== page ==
Politics of Japan

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The post-World War Two system of politics and government in Japan is based on parliamentary democracy, i.e. citizens vote for people to represent them in the National Diet of Japan, the nation's parliament, with the government typically formed either from members of the largest political party in the House of Representatives, the lower house of the Diet, or from a coalition of various parties. The upper chamber is known as the House of Councillors. Japan is a constitutional monarchy, with its head of state being the Emperor (Naruhito since 1st May 2019).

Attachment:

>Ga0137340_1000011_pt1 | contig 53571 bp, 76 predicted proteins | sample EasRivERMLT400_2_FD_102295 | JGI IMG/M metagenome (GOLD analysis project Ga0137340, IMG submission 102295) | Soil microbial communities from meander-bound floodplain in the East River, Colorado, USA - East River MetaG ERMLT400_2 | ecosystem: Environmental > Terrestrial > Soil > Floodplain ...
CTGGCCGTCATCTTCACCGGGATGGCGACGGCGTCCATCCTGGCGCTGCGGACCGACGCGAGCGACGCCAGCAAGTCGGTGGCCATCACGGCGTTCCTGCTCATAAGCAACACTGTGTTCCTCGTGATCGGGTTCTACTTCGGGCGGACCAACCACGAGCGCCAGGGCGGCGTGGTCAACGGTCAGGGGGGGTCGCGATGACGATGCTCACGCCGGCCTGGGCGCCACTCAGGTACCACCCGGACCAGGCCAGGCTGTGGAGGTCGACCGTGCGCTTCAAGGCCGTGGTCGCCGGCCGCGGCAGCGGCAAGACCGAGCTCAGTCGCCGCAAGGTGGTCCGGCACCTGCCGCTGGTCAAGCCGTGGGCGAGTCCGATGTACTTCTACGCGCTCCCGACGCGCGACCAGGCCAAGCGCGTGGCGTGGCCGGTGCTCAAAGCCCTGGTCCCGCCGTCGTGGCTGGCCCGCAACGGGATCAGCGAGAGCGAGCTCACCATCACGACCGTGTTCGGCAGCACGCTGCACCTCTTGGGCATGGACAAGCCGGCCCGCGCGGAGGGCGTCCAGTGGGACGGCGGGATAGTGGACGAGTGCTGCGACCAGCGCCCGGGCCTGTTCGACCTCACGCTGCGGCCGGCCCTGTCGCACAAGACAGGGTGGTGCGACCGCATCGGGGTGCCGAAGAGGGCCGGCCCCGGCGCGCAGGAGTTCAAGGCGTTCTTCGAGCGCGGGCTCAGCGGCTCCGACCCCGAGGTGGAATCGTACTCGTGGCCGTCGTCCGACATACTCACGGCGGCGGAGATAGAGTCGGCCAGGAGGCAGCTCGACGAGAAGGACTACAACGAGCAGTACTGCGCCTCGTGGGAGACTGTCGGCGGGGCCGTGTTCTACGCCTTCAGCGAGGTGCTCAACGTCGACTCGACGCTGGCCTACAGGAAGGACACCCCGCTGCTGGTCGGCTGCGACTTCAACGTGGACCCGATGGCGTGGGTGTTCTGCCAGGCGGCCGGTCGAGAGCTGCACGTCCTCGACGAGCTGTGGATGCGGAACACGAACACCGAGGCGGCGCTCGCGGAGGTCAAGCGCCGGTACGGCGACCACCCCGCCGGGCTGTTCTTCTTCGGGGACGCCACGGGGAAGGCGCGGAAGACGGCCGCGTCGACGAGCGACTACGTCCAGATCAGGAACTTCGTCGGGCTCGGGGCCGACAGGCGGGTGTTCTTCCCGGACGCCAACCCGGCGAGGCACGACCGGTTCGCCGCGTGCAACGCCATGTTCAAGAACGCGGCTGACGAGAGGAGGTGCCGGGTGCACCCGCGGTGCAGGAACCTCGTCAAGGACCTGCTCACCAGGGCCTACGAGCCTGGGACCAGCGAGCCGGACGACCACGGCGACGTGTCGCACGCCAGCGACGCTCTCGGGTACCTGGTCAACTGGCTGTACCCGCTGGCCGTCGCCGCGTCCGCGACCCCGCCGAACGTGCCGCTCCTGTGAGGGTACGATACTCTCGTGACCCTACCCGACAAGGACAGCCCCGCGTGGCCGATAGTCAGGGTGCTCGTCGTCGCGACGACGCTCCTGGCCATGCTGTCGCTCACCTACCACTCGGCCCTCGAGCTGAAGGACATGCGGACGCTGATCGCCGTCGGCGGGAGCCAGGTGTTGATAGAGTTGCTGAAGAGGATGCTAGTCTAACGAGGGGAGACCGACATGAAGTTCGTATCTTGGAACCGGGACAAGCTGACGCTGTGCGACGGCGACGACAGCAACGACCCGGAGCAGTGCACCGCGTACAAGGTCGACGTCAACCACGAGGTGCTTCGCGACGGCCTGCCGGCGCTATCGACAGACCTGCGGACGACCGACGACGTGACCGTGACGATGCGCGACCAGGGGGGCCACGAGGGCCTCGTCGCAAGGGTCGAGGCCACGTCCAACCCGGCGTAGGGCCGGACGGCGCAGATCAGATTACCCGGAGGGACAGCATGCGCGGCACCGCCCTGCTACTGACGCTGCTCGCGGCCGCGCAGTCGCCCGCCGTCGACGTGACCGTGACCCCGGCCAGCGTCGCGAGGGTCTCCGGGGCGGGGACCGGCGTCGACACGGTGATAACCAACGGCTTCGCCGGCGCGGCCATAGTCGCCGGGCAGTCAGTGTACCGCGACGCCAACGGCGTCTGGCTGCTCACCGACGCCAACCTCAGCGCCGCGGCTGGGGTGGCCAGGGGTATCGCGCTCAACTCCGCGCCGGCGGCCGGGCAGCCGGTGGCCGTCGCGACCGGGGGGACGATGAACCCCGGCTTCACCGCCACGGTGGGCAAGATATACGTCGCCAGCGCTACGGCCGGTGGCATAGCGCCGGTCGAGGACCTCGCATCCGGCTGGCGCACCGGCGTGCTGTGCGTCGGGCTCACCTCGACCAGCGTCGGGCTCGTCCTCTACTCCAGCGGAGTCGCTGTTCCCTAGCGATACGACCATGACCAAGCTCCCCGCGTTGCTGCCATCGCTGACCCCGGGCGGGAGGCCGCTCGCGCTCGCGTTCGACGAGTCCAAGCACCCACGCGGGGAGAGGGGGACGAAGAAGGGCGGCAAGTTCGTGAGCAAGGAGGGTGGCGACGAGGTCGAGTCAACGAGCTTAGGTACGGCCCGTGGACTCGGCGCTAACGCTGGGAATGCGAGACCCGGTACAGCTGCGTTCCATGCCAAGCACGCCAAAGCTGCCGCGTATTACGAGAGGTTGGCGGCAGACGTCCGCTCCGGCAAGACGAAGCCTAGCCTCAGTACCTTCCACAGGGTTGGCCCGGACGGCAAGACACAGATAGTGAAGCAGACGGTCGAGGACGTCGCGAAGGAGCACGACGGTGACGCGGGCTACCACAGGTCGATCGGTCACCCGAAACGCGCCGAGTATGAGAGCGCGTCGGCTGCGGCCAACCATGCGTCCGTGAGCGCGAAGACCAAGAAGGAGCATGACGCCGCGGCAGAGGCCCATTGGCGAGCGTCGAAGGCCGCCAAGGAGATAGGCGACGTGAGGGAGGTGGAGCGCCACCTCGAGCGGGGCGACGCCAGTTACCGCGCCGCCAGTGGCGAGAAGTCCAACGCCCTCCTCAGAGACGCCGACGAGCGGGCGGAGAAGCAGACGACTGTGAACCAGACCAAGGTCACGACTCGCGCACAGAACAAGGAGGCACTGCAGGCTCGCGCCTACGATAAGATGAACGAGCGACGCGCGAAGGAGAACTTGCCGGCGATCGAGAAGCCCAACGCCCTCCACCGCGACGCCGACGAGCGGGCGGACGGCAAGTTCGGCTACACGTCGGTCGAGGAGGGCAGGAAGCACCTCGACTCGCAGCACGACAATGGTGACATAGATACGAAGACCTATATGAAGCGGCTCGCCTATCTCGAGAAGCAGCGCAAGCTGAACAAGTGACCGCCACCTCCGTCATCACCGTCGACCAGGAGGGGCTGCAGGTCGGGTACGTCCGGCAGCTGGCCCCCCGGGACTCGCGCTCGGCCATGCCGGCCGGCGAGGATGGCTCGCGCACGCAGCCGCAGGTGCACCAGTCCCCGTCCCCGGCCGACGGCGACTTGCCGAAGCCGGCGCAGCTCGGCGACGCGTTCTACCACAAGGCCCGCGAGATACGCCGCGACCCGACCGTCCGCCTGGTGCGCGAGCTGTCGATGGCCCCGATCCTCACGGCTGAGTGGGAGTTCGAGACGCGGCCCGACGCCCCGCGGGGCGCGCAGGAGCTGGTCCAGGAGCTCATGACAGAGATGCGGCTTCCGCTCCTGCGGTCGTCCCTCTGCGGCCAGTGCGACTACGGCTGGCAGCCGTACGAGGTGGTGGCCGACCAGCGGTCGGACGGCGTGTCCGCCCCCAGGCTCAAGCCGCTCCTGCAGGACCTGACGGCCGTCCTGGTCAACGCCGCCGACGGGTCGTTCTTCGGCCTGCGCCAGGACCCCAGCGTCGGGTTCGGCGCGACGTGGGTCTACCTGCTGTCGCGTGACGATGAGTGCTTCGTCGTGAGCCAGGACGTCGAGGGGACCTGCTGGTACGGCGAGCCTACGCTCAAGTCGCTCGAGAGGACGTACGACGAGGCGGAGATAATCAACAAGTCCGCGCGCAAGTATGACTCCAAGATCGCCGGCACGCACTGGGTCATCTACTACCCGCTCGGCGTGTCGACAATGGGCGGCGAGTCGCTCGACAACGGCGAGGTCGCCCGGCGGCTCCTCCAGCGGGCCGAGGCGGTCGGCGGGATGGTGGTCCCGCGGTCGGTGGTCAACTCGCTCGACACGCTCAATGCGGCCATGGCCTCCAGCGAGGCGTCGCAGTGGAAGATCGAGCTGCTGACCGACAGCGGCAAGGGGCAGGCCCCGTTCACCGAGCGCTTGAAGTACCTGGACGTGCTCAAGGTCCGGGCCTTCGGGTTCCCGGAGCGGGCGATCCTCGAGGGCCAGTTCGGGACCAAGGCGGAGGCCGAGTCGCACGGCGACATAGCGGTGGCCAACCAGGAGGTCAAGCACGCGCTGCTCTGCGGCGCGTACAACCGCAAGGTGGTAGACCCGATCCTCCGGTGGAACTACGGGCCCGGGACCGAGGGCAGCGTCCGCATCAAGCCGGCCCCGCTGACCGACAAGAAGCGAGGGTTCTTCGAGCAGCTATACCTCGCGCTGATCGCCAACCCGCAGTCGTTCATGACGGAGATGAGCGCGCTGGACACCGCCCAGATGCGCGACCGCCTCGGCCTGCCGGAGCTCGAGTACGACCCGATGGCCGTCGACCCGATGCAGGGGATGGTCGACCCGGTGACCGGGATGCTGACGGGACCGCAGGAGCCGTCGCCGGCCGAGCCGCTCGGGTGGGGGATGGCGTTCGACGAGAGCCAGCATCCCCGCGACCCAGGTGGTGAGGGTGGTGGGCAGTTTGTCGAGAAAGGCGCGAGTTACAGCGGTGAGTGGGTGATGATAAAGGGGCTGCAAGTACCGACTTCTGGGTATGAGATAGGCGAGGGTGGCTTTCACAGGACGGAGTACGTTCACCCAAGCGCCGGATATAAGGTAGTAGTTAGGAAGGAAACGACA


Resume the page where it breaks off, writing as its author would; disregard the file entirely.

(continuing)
Parliamentary systems go back to the Meiji Restoration, but Japanese party government before World War Two was limited; parties were dissolved in 1940.

The Democratic Party of Japan (DPJ) won a landslide victory in the lower house parliamentary elections in August 2009, ousting the Liberal Democratic Party (LDP) after 55 years of near-uninterrupted rule. However, the party lost heavily to the LDP in December 2012 and in March 2016 merged with the Japan Innovation Party to form the Democratic Party.